Children, waste and well-being: A critical analysis of socio-environmental justice in almajirai solid waste management in Northern Nigerian Cities

Ambrose O. Iheanacho, Peter O. Mbah, Precious C. Onwuaha, Eberechukwu J. Eze, Thaddeus C. Nzeadibe


Context: Whereas academic discourse on socio-environmental justice (SEJ) globally has focused on race, ethnicity and wealth, and gender inequalities, research on SEJ in relation to children, their well-being and waste management in Africa has remained neglected.This paper focuses on the Almajirai, children in the Islamic educational system, and critically examines SEJ in Almajirai involvement in the solid waste management (SWM) system of cities in northern Nigeria.

Data Source and Method: The study is situated in the city of Zaria, Kaduna State, Nigeria. Mixed methods approach used for data collection included consultations with key stakeholders, ethnographic and field observations; key informant interviews (KIIs), questionnaire survey of 350 respondents sampled purposively, and a critical review of literature. Percentages were utilized for analysis of quantitative data while quotations and transcriptions were made from interviews.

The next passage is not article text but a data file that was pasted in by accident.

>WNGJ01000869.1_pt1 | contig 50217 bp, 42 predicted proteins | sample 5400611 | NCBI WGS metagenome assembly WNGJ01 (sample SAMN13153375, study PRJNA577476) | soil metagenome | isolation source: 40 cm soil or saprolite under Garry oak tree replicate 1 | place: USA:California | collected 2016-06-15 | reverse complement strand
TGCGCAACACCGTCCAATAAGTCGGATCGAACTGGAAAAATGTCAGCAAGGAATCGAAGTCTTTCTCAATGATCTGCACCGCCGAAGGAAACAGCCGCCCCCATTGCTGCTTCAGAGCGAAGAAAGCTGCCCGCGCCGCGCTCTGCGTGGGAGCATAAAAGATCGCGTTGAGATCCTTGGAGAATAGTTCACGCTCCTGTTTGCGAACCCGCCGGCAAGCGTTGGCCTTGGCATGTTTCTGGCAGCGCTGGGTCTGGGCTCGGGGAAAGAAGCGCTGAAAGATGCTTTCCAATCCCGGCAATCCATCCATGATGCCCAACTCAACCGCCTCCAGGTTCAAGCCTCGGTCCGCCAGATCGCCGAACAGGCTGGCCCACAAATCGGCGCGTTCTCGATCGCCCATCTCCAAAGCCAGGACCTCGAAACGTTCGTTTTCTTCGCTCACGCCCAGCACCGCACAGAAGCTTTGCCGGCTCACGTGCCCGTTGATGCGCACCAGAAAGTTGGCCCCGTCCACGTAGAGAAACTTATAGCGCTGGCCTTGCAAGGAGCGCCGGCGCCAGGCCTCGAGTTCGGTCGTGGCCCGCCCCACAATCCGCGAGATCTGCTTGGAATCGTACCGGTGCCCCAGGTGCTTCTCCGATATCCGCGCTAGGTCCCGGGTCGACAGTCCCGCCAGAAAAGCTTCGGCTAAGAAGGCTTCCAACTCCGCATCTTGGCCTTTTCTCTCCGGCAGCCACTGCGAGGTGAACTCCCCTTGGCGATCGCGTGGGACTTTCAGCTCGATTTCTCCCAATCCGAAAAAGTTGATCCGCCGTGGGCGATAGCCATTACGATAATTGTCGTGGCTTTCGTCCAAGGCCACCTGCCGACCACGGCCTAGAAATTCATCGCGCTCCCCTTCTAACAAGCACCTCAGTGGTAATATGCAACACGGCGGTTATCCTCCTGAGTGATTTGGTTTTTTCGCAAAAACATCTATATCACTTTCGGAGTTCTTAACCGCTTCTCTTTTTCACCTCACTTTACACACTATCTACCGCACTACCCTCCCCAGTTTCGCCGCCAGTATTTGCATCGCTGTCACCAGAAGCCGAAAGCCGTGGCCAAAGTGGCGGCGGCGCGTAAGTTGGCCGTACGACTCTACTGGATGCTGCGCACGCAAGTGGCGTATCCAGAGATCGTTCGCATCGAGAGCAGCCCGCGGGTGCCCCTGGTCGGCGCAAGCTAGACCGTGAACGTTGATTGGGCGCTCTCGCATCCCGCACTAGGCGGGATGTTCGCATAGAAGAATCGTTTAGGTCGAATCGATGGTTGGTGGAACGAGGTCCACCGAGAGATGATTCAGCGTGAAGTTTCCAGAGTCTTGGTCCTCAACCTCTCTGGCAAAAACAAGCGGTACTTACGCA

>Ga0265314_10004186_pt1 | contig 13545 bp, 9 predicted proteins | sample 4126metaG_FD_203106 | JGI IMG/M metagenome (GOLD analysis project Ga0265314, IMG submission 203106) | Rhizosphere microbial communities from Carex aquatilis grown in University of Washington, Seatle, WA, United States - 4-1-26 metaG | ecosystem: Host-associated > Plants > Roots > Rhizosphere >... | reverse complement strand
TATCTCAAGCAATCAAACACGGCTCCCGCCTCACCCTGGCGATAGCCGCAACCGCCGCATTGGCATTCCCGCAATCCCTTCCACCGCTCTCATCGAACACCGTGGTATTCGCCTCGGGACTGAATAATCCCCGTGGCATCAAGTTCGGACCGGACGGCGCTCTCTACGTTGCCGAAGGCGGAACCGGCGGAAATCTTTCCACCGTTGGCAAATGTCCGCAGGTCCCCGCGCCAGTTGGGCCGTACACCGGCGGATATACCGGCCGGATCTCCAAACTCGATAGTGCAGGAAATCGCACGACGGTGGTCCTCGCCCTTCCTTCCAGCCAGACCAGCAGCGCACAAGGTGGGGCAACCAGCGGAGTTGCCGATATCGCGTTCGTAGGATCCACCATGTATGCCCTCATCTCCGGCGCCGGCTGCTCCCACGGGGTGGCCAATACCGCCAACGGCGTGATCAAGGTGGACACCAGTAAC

Findings: Findings indicate that while many Almajirai contribute to environmental well-being through collection, disposal and recycling of waste, they often suffer unbridled socio-environmental injustice in their quest for a livelihood and also for their perceived association with insecurity in northern Nigeria.

Conclusion: In the light of the findings and the overarching juvenile-related sustainable development goals (SDGs) targets, the paper rethinks the role of Almajirai in SWM while articulating possible policy benefits of scaling up engagement with Almajirai in the post-2015 development era.


Almajirai; solid waste management; sustainable development goals; well-being; socio-environmental justice

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